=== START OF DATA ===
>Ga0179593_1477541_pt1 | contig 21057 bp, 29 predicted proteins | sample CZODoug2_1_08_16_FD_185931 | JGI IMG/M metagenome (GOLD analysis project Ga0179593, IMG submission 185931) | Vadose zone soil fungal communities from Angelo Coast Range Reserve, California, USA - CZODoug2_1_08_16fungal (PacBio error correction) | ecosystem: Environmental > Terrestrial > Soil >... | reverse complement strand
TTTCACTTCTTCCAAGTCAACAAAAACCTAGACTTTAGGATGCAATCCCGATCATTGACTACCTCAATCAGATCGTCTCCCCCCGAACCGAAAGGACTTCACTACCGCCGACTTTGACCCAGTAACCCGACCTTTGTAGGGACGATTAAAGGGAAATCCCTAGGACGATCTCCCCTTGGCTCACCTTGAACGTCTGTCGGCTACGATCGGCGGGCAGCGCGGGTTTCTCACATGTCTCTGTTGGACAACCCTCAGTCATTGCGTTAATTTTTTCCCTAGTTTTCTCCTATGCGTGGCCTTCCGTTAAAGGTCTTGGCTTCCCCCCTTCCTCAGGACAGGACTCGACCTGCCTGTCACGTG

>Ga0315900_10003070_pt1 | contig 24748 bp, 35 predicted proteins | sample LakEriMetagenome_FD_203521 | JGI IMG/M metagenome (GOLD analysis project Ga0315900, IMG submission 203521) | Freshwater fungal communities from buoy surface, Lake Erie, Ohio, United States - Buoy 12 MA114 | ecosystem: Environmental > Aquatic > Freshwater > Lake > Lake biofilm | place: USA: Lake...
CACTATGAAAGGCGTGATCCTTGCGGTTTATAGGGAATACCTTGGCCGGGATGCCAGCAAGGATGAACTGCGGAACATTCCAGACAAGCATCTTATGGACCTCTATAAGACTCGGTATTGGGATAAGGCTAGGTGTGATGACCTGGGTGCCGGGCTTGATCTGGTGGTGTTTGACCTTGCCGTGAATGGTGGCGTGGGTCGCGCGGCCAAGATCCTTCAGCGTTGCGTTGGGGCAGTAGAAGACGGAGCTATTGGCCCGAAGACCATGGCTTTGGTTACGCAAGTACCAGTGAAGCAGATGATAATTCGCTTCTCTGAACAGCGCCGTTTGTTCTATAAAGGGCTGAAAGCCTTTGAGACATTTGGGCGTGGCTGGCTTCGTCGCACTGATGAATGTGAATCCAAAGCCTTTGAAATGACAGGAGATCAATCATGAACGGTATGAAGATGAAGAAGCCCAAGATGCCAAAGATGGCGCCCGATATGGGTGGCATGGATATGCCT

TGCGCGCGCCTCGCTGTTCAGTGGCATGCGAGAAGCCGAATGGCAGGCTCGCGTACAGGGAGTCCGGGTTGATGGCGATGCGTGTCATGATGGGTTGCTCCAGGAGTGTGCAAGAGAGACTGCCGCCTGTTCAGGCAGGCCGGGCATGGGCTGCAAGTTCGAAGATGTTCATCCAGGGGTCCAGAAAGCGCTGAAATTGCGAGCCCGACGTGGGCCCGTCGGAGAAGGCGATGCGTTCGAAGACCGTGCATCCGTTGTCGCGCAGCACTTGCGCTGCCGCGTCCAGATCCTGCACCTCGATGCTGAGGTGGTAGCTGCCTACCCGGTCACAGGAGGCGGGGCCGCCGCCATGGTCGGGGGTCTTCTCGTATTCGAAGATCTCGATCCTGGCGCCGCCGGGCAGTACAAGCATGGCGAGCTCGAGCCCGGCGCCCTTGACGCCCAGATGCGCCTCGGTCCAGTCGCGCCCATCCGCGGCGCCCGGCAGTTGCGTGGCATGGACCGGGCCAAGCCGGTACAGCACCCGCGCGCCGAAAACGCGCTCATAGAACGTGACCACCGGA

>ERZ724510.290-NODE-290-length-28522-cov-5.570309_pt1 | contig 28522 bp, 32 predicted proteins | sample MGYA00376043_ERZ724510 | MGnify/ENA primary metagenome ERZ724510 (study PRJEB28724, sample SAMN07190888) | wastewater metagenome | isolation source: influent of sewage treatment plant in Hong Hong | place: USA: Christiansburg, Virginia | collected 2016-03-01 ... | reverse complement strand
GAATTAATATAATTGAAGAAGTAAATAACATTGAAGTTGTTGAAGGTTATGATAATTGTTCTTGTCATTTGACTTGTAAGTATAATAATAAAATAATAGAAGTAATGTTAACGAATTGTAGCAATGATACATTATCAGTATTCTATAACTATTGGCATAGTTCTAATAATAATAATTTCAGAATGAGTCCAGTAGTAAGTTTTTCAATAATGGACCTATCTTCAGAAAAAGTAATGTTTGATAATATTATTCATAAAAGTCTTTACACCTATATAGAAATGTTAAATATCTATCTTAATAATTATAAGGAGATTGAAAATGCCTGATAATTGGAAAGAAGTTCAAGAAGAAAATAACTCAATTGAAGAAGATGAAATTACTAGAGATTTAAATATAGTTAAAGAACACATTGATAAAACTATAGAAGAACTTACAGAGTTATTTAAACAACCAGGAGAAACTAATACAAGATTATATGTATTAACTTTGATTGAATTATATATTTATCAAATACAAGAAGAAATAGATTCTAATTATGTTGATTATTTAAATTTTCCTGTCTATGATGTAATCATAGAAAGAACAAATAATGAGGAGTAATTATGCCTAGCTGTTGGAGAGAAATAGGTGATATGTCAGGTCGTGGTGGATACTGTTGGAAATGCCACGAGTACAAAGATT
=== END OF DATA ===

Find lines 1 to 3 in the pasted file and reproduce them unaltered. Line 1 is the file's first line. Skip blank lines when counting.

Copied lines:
>Ga0179593_1477541_pt1 | contig 21057 bp, 29 predicted proteins | sample CZODoug2_1_08_16_FD_185931 | JGI IMG/M metagenome (GOLD analysis project Ga0179593, IMG submission 185931) | Vadose zone soil fungal communities from Angelo Coast Range Reserve, California, USA - CZODoug2_1_08_16fungal (PacBio error correction) | ecosystem: Environmental > Terrestrial > Soil >... | reverse complement strand
TTTCACTTCTTCCAAGTCAACAAAAACCTAGACTTTAGGATGCAATCCCGATCATTGACTACCTCAATCAGATCGTCTCCCCCCGAACCGAAAGGACTTCACTACCGCCGACTTTGACCCAGTAACCCGACCTTTGTAGGGACGATTAAAGGGAAATCCCTAGGACGATCTCCCCTTGGCTCACCTTGAACGTCTGTCGGCTACGATCGGCGGGCAGCGCGGGTTTCTCACATGTCTCTGTTGGACAACCCTCAGTCATTGCGTTAATTTTTTCCCTAGTTTTCTCCTATGCGTGGCCTTCCGTTAAAGGTCTTGGCTTCCCCCCTTCCTCAGGACAGGACTCGACCTGCCTGTCACGTG

>Ga0315900_10003070_pt1 | contig 24748 bp, 35 predicted proteins | sample LakEriMetagenome_FD_203521 | JGI IMG/M metagenome (GOLD analysis project Ga0315900, IMG submission 203521) | Freshwater fungal communities from buoy surface, Lake Erie, Ohio, United States - Buoy 12 MA114 | ecosystem: Environmental > Aquatic > Freshwater > Lake > Lake biofilm | place: USA: Lake...